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NRSC Cuts New R.I. Ad

As Rhode Island Sen. Lincoln Chafee (R) posted another disappointing fundraising number for the most recent quarter, the National Republican Senatorial Committee continues its television assault on his primary challenger.

The NRSC, which has been running an ad called “Slick” — accusing Cranston Mayor Stephen Laffey (R) of hypocrisy on the issue of high gasoline prices — since Oct. 3, will begin airing a second spot today.

No further details were available as of press time Friday, but the NRSC confirmed that it had drafted and was running another ad.

Although Chafee is considered one of the two most vulnerable Republican Senate incumbents of the 2006 cycle, he has not been raising money like a man who may lose his seat.

For the three-month period that ended Sept. 30, Chafee raised just $287,000 — less than Laffey or either of his main Democratic rivals.

“We’re not concerned — over the course of the cycle Sen. Chafee has raised more than all three of his opponents; he has raised more than $1.7 million,” said Chafee campaign spokesman Ian Lang.

That includes all the money Chafee has raised since his 2000 election.

One reason for the less-than-stellar performance is that Chafee postponed a major fundraiser featuring Commerce Secretary Carlos Gutierrez in the wake of Hurricane Katrina, Lang said.

The event, originally slated for Sept. 9, will be held Oct. 28 in Providence.

“It’s going to be a significant event,” Lang said.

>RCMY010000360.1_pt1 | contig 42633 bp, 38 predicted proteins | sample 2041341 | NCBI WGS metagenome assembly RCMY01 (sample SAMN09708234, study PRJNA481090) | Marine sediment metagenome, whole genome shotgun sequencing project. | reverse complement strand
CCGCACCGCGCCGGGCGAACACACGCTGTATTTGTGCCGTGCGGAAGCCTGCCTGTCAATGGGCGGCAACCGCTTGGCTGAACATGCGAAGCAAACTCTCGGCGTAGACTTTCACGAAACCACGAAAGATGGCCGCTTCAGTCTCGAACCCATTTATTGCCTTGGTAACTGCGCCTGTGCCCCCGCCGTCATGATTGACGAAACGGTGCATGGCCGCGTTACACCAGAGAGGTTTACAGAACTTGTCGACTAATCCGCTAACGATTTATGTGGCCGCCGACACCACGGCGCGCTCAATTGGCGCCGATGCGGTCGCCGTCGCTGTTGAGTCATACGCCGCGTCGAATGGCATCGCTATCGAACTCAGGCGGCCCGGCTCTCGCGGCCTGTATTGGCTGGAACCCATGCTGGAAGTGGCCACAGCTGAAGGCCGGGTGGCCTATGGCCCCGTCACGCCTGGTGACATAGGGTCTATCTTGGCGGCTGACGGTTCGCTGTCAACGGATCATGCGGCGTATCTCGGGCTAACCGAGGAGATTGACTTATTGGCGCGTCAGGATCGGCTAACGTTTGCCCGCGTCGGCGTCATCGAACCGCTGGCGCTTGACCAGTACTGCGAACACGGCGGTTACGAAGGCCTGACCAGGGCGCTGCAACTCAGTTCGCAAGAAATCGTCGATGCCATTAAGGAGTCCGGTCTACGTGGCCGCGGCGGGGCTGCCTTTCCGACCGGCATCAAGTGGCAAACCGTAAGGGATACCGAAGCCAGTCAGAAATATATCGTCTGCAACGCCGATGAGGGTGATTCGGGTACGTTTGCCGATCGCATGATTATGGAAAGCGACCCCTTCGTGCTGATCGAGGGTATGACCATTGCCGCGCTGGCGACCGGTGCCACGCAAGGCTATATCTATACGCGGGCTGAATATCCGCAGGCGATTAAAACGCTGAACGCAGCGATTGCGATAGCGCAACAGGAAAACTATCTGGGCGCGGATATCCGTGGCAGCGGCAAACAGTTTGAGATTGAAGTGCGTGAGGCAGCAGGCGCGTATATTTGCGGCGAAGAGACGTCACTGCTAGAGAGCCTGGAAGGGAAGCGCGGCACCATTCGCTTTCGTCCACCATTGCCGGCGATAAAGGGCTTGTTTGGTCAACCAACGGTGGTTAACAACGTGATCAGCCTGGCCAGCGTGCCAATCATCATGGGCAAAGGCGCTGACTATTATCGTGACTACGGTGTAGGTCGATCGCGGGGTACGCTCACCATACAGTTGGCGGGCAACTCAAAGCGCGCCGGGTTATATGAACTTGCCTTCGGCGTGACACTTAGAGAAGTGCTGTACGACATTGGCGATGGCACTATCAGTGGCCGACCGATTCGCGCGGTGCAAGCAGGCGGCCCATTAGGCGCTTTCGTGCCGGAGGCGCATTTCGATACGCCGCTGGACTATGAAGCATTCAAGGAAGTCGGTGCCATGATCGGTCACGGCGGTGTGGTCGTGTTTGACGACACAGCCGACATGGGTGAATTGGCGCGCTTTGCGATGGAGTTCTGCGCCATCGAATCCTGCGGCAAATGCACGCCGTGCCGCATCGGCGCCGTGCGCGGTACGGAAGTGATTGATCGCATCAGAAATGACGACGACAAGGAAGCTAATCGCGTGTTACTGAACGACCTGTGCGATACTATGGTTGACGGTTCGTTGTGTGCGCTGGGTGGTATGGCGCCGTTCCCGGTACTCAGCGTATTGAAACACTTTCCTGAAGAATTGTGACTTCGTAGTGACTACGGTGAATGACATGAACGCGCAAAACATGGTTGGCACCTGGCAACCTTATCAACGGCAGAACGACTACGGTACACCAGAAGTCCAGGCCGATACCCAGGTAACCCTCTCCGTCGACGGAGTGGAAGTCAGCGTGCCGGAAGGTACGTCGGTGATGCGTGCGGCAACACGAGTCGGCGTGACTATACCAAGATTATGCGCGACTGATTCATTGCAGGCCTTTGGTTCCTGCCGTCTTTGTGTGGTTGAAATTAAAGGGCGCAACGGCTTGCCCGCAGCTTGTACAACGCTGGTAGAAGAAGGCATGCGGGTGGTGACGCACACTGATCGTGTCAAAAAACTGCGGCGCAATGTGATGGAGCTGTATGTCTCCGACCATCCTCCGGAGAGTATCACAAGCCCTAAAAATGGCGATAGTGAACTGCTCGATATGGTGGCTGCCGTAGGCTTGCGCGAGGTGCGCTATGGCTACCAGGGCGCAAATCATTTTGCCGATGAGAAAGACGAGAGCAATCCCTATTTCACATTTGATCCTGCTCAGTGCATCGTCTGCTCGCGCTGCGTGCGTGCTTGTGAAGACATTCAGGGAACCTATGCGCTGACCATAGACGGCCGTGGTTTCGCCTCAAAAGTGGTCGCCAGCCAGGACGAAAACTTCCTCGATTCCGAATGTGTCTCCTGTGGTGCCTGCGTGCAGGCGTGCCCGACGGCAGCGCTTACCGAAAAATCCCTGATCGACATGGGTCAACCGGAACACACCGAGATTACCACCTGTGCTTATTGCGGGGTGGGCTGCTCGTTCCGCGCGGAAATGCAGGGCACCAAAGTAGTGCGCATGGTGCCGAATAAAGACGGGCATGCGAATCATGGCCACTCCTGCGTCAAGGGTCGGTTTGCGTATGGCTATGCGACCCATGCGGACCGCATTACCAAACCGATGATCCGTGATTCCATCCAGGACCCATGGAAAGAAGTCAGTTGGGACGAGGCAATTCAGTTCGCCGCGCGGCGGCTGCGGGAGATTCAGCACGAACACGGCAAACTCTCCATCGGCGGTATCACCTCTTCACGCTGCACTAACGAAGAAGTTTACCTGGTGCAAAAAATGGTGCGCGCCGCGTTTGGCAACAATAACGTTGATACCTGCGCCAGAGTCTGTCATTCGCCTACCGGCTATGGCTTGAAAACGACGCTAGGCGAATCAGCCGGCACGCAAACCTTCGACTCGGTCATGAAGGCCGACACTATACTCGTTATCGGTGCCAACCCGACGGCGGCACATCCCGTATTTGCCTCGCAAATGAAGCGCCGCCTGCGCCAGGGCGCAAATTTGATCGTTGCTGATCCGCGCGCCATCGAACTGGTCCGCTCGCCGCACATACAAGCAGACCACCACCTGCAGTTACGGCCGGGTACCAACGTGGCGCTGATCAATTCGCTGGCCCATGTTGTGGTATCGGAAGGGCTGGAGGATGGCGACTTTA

Chafee raised $436,000 from April to June 30, which was far more than the $139,000 he raised in the first quarter of the year.

He reported $1.28 million in the bank as of Sept. 30.

By contrast, Laffey, who only entered the race Sept. 8, raised $743,000 — about half of which came from his own pocket.

On the Democratic front, former state Attorney General Sheldon Whitehouse collected more than $600,000, and Rhode Island Secretary of State Matt Brown took in more than $400,000 in the third quarter.

Laffey and Brown both banked around $600,000, while Whitehouse had socked away close to $1.4 million.

Lang said Chafee is satisfied with his overall fundraising performance.

“We’re OK with where we are,” Lang said.

Chafee has considerable personal wealth from which he can draw if he chooses. Although Lang would not say if Chafee plans to dip into his family trusts, he did not rule it out either.

“The Senator will do whatever it takes to win this election,” Lang said. “We’re going to run an aggressive campaign and get our case out to the people.”

The NRSC buys demonstrate how concerned Republican leaders in Washington, D.C., are about Laffey’s primary challenge, and signal their desire to shut Laffey down well ahead of next September’s primaries.

National Republican leaders, including NRSC Chairwoman Elizabeth Dole (N.C.) and top White House political adviser Karl Rove, had tried to dissuade Laffey from running against Chafee.

State GOP leaders, including the Republican governor, reportedly offered Laffey other positions to keep him out of the primary.

With all negotiations having failed and Laffey stumping around the state sounding populist themes, the NRSC began attacking Laffey from the get-go.

As a pre-emptive strike aimed at discouraging the conservative Club for Growth from weighing in on Laffey’s behalf, the NRSC distributed a research memo documenting how Laffey raised taxes since becoming mayor in 2003.

Political observers speculate that the latest NRSC ad will focus on the tax issue as well.

Laffey also has been on the air already.

On Sept. 13 he began running “Mess,” which focused on high gasoline prices and derided both Republicans and Democrats for contributing to the “mess” in Washington.

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